Fly size for sea trout on the Torridge should in Charles view be on the small side with size 8 to 10’s typical, his favourite fly being a silver butcher and a small black and silver on the lower river. Charles related to me how Martin Weeks and his friends had started fishing the Lower Torridge in the early nineties and employed the large lures and techniques laid out in Hugh Falkus’s classic tome “Sea Trout Fishing”. Surprisingly they enjoyed little success but after talking with Charles and other local sea trout fishers they employed the small traditional sea trout flies employed by local anglers. Their success rate immediately improved dramatically and they started to catch fish.
As to Charles favourite salmon fly this is the Thunder and lightning or silver stoats tail generally dressed on a double hook that fishes well as it transcends the stream.
The fishing on the Torridge is now of course fly only but in the past spinning was by far the most popular method of fishing. Charles told me that when spinning was first banned there were fears that it would be the end of fishing on the waters of the Half Moon. There was despair and anger amongst many local anglers when the byelaw was introduced during the early eighties. This was in part due to the fact that whilst the net fishery was reduced it was still allowed to continue depleting stocks.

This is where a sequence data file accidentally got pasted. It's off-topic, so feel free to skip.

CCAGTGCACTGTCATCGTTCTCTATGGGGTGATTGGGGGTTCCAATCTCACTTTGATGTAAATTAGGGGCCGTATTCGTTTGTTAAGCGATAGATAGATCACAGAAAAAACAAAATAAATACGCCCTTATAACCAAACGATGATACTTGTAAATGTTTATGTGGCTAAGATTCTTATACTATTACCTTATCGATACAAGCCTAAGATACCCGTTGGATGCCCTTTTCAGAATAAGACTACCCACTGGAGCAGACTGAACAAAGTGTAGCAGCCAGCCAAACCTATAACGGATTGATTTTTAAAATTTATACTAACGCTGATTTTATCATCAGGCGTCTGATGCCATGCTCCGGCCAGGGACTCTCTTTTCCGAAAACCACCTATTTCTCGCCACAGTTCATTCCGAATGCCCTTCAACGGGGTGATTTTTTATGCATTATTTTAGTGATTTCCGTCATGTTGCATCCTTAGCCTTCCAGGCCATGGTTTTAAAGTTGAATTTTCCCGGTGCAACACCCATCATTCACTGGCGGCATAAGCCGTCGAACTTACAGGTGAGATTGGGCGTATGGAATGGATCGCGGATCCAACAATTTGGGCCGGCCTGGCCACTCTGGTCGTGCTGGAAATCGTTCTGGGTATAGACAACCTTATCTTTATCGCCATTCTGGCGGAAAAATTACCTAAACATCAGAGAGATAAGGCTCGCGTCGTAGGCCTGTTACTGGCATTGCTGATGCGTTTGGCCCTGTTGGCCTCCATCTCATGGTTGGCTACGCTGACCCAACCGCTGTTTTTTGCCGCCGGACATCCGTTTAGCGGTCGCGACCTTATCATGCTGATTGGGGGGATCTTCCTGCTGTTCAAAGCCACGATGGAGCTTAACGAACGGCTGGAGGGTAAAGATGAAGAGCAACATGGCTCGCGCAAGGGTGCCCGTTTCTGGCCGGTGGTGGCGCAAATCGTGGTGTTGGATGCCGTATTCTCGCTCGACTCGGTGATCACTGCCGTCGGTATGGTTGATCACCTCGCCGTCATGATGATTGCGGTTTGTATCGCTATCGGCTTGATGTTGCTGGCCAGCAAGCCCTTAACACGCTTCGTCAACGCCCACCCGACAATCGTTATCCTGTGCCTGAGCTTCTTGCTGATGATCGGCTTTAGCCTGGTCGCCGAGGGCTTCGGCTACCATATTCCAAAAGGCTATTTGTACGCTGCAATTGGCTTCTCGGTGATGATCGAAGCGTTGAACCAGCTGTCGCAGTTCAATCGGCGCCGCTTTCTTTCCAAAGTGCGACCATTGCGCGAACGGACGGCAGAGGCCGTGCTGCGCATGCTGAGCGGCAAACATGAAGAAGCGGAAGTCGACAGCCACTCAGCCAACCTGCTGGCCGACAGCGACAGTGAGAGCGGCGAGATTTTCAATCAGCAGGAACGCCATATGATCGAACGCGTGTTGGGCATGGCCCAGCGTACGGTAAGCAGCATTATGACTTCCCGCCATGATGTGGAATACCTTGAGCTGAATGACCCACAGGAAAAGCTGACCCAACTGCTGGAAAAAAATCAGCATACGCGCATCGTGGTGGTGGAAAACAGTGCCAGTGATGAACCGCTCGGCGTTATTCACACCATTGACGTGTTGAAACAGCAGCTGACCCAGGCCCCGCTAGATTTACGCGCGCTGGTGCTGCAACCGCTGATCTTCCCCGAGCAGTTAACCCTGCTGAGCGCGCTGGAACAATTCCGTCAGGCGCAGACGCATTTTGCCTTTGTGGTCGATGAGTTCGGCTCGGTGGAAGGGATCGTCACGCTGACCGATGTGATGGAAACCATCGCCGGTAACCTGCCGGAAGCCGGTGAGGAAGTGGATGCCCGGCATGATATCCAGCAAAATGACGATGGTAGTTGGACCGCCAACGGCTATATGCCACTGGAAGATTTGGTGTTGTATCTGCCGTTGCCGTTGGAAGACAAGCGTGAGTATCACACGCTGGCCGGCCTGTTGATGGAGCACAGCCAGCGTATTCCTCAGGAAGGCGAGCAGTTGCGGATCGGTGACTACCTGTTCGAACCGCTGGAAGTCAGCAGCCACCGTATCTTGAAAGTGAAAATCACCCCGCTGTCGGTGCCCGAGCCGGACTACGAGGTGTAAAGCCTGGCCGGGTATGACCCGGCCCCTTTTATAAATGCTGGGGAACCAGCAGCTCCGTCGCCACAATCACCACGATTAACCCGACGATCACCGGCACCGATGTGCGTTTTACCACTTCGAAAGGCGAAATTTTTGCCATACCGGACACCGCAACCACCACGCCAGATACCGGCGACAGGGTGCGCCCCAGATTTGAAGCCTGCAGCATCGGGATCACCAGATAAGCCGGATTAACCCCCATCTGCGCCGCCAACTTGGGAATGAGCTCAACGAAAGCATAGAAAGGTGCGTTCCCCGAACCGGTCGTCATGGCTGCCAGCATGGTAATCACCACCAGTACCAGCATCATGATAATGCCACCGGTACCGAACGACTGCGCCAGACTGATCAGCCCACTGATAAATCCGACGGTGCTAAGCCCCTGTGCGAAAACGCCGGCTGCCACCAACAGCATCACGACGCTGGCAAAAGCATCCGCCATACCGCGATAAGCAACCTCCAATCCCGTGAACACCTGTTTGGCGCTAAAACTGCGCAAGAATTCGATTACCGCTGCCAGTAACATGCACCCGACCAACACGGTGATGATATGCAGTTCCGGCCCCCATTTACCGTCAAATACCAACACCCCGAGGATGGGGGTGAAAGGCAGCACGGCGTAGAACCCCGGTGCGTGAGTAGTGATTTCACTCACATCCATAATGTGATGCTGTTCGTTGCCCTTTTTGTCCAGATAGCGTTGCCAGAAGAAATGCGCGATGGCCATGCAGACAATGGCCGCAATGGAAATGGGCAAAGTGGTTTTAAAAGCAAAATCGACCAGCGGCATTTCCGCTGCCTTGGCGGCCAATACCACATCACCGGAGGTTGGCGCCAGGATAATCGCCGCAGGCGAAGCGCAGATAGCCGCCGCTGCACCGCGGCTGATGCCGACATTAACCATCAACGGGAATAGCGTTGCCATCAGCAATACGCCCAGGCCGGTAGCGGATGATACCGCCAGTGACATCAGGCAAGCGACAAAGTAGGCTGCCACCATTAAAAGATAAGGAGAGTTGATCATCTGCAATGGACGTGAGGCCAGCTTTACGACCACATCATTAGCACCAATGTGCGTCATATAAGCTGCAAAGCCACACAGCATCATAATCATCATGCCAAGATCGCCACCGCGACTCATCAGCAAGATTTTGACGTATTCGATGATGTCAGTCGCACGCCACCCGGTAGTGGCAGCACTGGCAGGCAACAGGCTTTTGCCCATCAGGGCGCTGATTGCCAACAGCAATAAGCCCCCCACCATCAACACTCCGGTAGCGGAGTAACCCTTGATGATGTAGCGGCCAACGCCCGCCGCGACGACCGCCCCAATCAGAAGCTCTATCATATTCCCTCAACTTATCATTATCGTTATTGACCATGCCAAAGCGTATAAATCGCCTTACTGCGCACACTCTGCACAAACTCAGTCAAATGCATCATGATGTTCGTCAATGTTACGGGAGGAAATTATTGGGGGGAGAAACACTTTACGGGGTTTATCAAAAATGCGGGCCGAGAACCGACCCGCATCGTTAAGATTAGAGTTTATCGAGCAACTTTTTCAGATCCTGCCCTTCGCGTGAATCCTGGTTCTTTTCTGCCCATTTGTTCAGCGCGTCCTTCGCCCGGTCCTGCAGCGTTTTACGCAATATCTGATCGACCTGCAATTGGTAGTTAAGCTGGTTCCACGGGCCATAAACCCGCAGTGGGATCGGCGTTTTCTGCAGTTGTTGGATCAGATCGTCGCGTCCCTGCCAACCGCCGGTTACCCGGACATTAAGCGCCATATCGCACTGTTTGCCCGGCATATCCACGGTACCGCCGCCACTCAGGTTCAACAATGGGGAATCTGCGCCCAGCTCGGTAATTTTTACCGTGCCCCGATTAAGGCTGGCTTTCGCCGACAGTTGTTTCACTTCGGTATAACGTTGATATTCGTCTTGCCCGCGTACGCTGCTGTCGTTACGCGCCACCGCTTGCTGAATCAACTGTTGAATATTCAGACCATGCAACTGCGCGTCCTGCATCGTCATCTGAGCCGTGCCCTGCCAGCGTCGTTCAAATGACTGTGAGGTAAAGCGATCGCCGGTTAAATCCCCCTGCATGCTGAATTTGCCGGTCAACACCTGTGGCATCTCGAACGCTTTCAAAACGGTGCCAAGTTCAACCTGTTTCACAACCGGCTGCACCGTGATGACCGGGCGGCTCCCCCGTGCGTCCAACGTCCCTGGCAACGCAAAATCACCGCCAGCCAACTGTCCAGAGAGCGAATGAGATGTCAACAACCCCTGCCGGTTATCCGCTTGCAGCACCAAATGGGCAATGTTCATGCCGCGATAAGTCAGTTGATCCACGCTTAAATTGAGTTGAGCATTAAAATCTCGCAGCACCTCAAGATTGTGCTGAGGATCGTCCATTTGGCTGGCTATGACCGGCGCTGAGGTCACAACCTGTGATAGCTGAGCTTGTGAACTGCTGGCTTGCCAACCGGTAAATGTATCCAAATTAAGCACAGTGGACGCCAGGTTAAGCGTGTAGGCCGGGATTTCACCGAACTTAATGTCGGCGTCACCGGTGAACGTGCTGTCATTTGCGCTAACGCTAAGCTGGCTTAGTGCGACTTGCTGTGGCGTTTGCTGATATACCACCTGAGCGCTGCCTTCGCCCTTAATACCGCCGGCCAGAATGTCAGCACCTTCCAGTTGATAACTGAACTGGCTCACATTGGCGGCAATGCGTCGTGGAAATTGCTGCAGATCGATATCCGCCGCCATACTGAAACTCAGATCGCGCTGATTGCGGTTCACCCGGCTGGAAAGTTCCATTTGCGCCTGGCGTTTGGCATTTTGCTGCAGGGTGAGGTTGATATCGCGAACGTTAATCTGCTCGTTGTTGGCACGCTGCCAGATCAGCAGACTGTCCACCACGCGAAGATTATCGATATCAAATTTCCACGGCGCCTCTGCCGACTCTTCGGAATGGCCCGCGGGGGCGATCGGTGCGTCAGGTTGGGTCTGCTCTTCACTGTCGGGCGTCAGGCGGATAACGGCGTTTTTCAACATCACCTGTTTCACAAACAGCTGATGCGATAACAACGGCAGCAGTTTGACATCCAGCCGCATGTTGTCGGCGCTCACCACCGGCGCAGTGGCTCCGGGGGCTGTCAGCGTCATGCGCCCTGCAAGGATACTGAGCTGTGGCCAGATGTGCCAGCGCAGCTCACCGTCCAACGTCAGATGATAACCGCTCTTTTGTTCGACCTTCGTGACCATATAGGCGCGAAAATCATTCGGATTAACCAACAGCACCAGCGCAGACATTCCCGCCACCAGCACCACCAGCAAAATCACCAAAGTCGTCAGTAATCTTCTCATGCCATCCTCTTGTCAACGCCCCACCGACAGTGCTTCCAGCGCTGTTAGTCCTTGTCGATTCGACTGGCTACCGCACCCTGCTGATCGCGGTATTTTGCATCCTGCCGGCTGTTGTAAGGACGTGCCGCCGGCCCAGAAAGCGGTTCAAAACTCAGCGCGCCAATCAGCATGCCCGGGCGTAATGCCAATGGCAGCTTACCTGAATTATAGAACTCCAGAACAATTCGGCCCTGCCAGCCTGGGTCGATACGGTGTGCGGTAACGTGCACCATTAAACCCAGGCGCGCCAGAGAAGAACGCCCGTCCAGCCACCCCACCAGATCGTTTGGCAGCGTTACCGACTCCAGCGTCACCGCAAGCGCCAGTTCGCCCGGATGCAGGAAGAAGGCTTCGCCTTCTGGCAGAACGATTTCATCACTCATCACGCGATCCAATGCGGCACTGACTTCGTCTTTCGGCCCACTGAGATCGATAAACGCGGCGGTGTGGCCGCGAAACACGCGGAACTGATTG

The vast majority of guests fishing the Half Moon Waters employed spinning tactics to tempt the salmon and looking at the water this is understandable as many of the deeper pools are far from ideal fly pools. Records show that up to 90% of salmon caught pre nineteen eighties were caught using spinning tactics. This fact undoubtedly clouds any statistics relating to numbers of salmon caught. Perhaps painting a far gloomier picture on stocks than is truly representative?